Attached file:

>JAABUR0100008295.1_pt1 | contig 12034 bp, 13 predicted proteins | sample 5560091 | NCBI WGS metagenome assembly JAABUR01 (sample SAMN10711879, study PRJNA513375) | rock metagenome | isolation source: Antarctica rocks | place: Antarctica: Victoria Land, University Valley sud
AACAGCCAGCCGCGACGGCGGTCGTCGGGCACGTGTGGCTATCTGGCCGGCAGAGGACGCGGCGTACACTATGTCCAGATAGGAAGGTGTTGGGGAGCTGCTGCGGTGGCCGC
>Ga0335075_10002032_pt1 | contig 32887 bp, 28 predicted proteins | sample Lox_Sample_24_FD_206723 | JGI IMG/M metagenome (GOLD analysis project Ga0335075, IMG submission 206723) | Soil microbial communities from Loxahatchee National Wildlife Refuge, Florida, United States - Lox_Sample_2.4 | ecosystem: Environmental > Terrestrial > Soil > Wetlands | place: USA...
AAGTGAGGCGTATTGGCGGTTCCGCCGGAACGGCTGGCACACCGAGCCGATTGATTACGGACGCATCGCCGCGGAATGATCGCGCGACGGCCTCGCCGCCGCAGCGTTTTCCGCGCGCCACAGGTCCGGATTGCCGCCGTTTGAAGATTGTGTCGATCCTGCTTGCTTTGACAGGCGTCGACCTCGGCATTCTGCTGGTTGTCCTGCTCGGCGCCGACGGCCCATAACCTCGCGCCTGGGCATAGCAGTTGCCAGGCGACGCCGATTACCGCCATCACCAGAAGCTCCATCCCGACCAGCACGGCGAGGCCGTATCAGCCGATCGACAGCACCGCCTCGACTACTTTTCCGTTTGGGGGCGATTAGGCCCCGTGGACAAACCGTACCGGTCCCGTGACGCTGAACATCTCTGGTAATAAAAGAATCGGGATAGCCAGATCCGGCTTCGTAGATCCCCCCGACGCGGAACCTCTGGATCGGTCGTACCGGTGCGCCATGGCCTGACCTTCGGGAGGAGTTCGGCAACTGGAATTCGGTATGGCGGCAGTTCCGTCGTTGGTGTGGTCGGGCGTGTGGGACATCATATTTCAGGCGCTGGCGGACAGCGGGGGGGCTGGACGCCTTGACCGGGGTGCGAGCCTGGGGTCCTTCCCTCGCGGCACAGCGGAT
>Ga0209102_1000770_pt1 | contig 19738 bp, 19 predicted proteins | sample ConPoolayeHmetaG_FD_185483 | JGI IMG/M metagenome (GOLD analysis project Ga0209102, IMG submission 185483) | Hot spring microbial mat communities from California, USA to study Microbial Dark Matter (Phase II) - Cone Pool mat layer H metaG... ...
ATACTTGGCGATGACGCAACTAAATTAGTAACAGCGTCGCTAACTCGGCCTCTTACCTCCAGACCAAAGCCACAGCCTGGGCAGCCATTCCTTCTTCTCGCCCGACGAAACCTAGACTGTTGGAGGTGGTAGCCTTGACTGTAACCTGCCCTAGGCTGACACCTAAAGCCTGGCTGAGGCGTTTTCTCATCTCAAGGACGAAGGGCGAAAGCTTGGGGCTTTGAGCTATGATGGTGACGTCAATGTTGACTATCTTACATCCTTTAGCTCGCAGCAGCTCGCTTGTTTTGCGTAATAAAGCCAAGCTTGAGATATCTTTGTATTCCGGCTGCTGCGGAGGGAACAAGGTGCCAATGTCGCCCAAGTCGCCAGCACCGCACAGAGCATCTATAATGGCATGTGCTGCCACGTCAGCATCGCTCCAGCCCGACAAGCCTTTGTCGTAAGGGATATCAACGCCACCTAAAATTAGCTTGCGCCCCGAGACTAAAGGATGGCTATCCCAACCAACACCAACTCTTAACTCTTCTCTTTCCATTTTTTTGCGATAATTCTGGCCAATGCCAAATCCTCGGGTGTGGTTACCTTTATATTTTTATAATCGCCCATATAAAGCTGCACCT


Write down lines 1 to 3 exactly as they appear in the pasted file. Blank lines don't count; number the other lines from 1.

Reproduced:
>JAABUR0100008295.1_pt1 | contig 12034 bp, 13 predicted proteins | sample 5560091 | NCBI WGS metagenome assembly JAABUR01 (sample SAMN10711879, study PRJNA513375) | rock metagenome | isolation source: Antarctica rocks | place: Antarctica: Victoria Land, University Valley sud
AACAGCCAGCCGCGACGGCGGTCGTCGGGCACGTGTGGCTATCTGGCCGGCAGAGGACGCGGCGTACACTATGTCCAGATAGGAAGGTGTTGGGGAGCTGCTGCGGTGGCCGC
>Ga0335075_10002032_pt1 | contig 32887 bp, 28 predicted proteins | sample Lox_Sample_24_FD_206723 | JGI IMG/M metagenome (GOLD analysis project Ga0335075, IMG submission 206723) | Soil microbial communities from Loxahatchee National Wildlife Refuge, Florida, United States - Lox_Sample_2.4 | ecosystem: Environmental > Terrestrial > Soil > Wetlands | place: USA...